In Meem Gallery’s latest solo-exhibition of Berlin-based Palestinian artist Kamal Boullata, recent watercolors are displayed alongside older workers from the artists’ oeuvre. Born in 1942, Boullata gained cultural currency all across the Arab world for creating works that fuse Arabic words, calligraphy and struggles for Palestinian recognition and identity.
As a Fulbright Scholar in the 1990s, Boullata was led to Morocco where he conducted extensive research on Islamic visual art. In his decades long career, he has exhibited widely and his work is today held in numerous major public holdings like the British Museum in London and the Sharjah Art Museum in the UAE.
His latest solo-exhibition at Meem Gallery was attended by some of the regions most critical and important minds, including Sultan Sooud Al-Qassemi, founder of the Sharjah-based Barjeel Art Foundation, Elias Khoury, prominent Lebanese writer and public intellectual, and Swizz Beats, an American hip-hop producer.
Boullata’s exhibition at Meem Gallery combines recent abstract watercolor paintings with two series of silk-screens. The exhibition’s title, Addolcendo, is a nod to the technique used to make them, intimate works on paper best exhibited under soft light. The technique was originally used in the early 20th century in Paris, used by Boullata to heighten the viewer’s attention to the vivid colors and composition of each work. The Addolcendo series effectively creates the illusion of a folded and unfolded piece of paper, an opening up between two chasms, which I saw as metaphorically related to the issue of Palestinian identity which, for the past several decades, has been in a near constant state of corrugation.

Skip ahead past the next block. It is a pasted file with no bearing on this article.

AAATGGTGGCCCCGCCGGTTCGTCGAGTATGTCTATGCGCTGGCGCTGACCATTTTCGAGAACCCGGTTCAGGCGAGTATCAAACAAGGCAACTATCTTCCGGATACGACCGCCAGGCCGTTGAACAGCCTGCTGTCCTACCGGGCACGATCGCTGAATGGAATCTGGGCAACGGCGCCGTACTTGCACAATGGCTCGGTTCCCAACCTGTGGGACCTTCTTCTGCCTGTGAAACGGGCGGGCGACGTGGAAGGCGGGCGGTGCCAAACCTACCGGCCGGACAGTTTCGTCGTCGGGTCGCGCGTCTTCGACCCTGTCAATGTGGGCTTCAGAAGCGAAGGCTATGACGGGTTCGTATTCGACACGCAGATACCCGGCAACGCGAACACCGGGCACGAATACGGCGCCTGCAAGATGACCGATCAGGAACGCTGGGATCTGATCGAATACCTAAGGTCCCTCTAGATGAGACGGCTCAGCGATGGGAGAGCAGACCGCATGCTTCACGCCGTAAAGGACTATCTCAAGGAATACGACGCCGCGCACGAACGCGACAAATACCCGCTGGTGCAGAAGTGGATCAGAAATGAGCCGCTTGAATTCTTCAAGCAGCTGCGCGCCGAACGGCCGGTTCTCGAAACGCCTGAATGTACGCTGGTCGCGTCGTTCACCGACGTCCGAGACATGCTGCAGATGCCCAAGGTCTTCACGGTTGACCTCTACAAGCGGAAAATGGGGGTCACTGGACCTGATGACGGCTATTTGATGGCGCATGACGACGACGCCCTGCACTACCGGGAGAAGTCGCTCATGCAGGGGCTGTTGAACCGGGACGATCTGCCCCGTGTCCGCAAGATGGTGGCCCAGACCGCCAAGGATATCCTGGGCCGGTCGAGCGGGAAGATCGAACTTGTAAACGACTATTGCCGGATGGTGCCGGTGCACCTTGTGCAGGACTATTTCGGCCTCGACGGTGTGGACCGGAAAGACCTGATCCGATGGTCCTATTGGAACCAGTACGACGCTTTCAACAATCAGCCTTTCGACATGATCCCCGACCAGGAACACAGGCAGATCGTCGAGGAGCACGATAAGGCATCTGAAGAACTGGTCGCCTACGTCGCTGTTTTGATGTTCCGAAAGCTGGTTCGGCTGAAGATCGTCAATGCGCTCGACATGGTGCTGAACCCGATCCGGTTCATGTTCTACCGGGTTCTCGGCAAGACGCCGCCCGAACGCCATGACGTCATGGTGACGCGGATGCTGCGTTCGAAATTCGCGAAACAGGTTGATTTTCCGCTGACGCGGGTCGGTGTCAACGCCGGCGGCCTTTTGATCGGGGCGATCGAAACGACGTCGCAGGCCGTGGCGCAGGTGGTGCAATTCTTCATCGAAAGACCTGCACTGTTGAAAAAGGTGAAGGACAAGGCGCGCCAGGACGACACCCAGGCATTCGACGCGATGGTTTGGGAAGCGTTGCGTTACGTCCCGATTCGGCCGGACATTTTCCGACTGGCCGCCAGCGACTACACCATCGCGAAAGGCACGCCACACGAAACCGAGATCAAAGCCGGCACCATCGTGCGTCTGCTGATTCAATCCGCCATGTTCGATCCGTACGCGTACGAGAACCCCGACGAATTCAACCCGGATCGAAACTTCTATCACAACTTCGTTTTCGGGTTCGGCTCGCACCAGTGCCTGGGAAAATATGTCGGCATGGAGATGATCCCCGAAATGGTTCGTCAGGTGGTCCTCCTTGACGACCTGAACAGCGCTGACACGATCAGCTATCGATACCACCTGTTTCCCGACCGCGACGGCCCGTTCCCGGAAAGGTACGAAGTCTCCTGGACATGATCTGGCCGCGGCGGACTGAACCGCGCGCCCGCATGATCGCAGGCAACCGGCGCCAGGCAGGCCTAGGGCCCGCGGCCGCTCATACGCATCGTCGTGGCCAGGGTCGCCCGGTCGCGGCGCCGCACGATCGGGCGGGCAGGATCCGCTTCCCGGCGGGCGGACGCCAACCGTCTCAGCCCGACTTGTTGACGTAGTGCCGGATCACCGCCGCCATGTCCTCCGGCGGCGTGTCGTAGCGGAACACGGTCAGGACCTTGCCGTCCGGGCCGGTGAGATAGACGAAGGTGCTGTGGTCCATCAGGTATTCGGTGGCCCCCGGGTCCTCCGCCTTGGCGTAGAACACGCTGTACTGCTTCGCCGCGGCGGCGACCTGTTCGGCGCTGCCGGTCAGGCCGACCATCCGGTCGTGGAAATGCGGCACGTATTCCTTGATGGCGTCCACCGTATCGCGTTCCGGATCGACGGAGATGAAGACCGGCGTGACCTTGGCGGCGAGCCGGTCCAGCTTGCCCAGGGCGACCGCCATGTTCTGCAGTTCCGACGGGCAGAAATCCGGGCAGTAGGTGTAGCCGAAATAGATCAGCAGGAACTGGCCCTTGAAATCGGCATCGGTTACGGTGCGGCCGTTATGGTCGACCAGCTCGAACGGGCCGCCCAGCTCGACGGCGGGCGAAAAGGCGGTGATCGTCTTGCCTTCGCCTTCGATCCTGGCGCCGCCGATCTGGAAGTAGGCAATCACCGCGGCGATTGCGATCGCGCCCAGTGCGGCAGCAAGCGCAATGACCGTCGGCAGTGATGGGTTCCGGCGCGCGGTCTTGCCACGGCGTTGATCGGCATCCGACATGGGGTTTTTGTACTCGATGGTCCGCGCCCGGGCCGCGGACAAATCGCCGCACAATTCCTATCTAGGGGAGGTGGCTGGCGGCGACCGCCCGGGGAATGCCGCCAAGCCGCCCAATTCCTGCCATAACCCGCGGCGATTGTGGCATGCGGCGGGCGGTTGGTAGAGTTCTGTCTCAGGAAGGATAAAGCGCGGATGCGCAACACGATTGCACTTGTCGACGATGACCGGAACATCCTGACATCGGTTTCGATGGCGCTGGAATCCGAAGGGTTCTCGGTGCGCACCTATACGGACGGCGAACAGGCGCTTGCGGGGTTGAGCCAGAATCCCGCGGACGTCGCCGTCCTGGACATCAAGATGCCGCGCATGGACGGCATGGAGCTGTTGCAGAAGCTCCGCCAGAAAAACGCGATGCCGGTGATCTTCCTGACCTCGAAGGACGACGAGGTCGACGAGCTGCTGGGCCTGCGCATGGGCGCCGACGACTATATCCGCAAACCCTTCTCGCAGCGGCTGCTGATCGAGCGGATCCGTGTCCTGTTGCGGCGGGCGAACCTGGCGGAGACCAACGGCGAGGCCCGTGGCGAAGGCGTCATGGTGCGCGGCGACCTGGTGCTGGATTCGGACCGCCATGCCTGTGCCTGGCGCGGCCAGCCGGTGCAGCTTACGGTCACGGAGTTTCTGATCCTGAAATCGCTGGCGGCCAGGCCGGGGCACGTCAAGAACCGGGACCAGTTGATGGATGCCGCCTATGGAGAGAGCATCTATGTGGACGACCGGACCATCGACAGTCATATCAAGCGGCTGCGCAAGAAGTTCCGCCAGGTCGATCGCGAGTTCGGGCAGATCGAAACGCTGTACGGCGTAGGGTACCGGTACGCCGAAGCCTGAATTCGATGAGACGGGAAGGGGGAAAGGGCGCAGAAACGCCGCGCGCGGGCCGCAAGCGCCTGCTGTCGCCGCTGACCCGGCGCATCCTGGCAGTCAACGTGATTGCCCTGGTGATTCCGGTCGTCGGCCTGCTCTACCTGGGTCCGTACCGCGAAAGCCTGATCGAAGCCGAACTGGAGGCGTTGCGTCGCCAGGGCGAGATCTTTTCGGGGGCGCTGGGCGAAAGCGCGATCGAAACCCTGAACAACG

Unperturbed by the recent UN anti-settlement resolution passed in December 2016, Israel has continued to build on Palestinian occupied land unabashedly, completing ignoring the UN’s suggestion to return Palestinian territories occupied since 1967, including East Jerusalem.
As such, it’s hard to comprehend a time when Boullata’s would be more necessary, more cogently urgent, and more sought after than today. The metaphorical illusion to folding and unfolding should not be taken lightly, instead, it appears the works are intended to reveal themselves to the viewer as a kind of permanent opening, never fully perforated, whereby the lines can be seen to signify ideas of division and identity so tragically unique to the state of Palestine today.